Another of my articles has appeared on the Jung Society of Utah blog today. Since I always have limited space on the blog there, I decided I'd write a little bit more about my sticks here.
|. . . and part of the plum walking stick.|
I'm particularly pleased with the plum: it came out looking like a walking stick I might see at a gift shop in a park (except that I finished it with oil and beeswax instead of polyurethane or something like that). It wasn't complicated to make at all: just took some time and care. That's the best thing about working with sticks, I think: you don't have to be a master craftsman, you just have to take time and care, and I think it especially helps to be in tune with your inner child.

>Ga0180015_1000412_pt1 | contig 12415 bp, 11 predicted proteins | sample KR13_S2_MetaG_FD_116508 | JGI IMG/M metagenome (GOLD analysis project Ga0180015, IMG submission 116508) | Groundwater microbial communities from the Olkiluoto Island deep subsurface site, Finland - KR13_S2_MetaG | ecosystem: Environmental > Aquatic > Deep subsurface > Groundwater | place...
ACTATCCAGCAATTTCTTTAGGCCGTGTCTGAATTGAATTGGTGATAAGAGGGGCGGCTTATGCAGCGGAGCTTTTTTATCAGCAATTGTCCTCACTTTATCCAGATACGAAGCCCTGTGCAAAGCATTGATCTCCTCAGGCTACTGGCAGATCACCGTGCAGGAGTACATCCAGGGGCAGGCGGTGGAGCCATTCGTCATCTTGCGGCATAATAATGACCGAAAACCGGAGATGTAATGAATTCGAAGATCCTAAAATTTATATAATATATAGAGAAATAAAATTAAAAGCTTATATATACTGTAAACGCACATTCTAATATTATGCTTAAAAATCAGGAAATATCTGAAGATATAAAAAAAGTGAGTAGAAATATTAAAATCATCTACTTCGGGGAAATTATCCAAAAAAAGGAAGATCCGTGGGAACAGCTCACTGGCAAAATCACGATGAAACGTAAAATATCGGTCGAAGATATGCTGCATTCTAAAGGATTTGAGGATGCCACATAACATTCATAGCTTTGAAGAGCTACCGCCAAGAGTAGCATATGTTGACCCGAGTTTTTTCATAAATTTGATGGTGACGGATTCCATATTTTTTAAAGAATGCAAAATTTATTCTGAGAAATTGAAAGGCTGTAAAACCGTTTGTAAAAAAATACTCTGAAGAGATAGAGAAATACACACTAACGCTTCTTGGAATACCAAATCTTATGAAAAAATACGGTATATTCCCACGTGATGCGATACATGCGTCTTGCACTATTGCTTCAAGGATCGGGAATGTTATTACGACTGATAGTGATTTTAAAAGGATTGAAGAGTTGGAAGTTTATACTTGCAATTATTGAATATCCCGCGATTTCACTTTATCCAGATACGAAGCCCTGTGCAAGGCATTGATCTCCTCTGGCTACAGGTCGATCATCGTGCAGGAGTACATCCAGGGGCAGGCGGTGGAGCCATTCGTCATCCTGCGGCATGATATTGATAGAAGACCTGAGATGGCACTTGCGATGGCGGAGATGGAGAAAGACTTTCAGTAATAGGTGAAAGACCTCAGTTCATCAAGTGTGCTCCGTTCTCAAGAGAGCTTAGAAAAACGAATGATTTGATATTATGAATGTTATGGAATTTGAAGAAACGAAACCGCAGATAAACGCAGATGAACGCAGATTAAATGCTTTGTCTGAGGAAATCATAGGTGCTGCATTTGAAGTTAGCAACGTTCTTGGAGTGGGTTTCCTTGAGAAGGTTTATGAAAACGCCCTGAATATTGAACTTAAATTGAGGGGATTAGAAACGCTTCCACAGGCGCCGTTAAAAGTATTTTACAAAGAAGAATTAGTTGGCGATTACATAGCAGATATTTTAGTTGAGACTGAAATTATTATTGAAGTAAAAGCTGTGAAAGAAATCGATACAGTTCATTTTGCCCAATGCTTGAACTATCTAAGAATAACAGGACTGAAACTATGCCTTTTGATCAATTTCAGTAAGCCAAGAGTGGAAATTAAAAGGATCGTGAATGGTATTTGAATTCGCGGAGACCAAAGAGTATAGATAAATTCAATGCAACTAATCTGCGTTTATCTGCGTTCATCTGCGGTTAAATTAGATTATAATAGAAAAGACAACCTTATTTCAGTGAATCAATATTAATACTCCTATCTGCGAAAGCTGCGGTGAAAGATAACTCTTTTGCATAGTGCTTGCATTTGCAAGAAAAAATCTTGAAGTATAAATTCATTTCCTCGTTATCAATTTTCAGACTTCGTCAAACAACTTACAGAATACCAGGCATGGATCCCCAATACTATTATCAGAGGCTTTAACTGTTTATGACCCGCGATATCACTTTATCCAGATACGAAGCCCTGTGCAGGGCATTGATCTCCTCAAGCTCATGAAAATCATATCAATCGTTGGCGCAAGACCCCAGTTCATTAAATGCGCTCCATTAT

When I was a boy, I loved whittling sticks. That was part of their appeal: with a pocket knife I could not only shave away outer layers of bark and grime to let the beauty of the wood shine through, I could also sharpen a stick to a crude spear point, and I had a weapon that has cost me nothing. When you're a child on a camping trip, in woods that might be full of cougars, bears or (especially) monsters, this gives a tremendous sense of security.
I think it would be a cheap and nasty dismissal to assign some kind of crude phallic meaning to this fascination with sticks (although I'm open to the idea of symbolic resonance of that sort in wands and scepters). I don't want to get into a rationalistic picking apart of this fascination with sticks in an attempt to explain it. There are some things that it is well to explain, but others it does your soul more good to just do.